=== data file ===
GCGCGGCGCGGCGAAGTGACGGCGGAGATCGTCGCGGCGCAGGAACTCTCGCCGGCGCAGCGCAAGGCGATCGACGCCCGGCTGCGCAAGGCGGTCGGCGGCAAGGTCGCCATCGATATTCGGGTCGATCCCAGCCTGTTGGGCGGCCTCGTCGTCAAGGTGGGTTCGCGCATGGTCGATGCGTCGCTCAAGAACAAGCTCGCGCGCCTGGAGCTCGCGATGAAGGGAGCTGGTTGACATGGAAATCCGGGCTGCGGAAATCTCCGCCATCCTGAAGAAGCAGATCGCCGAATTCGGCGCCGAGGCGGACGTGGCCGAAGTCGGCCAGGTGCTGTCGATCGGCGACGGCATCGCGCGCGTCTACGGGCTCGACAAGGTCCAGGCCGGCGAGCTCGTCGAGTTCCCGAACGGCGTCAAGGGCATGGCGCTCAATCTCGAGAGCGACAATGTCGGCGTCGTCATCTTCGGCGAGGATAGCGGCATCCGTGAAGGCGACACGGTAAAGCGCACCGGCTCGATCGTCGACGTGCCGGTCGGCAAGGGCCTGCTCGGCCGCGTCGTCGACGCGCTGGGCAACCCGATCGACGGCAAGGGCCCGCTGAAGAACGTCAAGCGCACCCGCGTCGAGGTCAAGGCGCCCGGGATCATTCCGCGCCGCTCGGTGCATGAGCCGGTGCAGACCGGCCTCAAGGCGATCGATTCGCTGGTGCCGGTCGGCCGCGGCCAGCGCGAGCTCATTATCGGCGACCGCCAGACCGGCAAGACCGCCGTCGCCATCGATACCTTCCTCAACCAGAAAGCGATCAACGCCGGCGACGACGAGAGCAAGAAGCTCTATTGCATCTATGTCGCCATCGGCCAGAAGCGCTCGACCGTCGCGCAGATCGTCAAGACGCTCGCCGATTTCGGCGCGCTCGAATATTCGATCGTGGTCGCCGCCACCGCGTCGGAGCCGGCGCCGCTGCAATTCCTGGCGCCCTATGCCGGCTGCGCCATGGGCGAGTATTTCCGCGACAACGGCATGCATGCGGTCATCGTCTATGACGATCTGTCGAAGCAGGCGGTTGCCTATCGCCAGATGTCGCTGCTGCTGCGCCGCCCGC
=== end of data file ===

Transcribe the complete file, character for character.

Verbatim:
GCGCGGCGCGGCGAAGTGACGGCGGAGATCGTCGCGGCGCAGGAACTCTCGCCGGCGCAGCGCAAGGCGATCGACGCCCGGCTGCGCAAGGCGGTCGGCGGCAAGGTCGCCATCGATATTCGGGTCGATCCCAGCCTGTTGGGCGGCCTCGTCGTCAAGGTGGGTTCGCGCATGGTCGATGCGTCGCTCAAGAACAAGCTCGCGCGCCTGGAGCTCGCGATGAAGGGAGCTGGTTGACATGGAAATCCGGGCTGCGGAAATCTCCGCCATCCTGAAGAAGCAGATCGCCGAATTCGGCGCCGAGGCGGACGTGGCCGAAGTCGGCCAGGTGCTGTCGATCGGCGACGGCATCGCGCGCGTCTACGGGCTCGACAAGGTCCAGGCCGGCGAGCTCGTCGAGTTCCCGAACGGCGTCAAGGGCATGGCGCTCAATCTCGAGAGCGACAATGTCGGCGTCGTCATCTTCGGCGAGGATAGCGGCATCCGTGAAGGCGACACGGTAAAGCGCACCGGCTCGATCGTCGACGTGCCGGTCGGCAAGGGCCTGCTCGGCCGCGTCGTCGACGCGCTGGGCAACCCGATCGACGGCAAGGGCCCGCTGAAGAACGTCAAGCGCACCCGCGTCGAGGTCAAGGCGCCCGGGATCATTCCGCGCCGCTCGGTGCATGAGCCGGTGCAGACCGGCCTCAAGGCGATCGATTCGCTGGTGCCGGTCGGCCGCGGCCAGCGCGAGCTCATTATCGGCGACCGCCAGACCGGCAAGACCGCCGTCGCCATCGATACCTTCCTCAACCAGAAAGCGATCAACGCCGGCGACGACGAGAGCAAGAAGCTCTATTGCATCTATGTCGCCATCGGCCAGAAGCGCTCGACCGTCGCGCAGATCGTCAAGACGCTCGCCGATTTCGGCGCGCTCGAATATTCGATCGTGGTCGCCGCCACCGCGTCGGAGCCGGCGCCGCTGCAATTCCTGGCGCCCTATGCCGGCTGCGCCATGGGCGAGTATTTCCGCGACAACGGCATGCATGCGGTCATCGTCTATGACGATCTGTCGAAGCAGGCGGTTGCCTATCGCCAGATGTCGCTGCTGCTGCGCCGCCCGC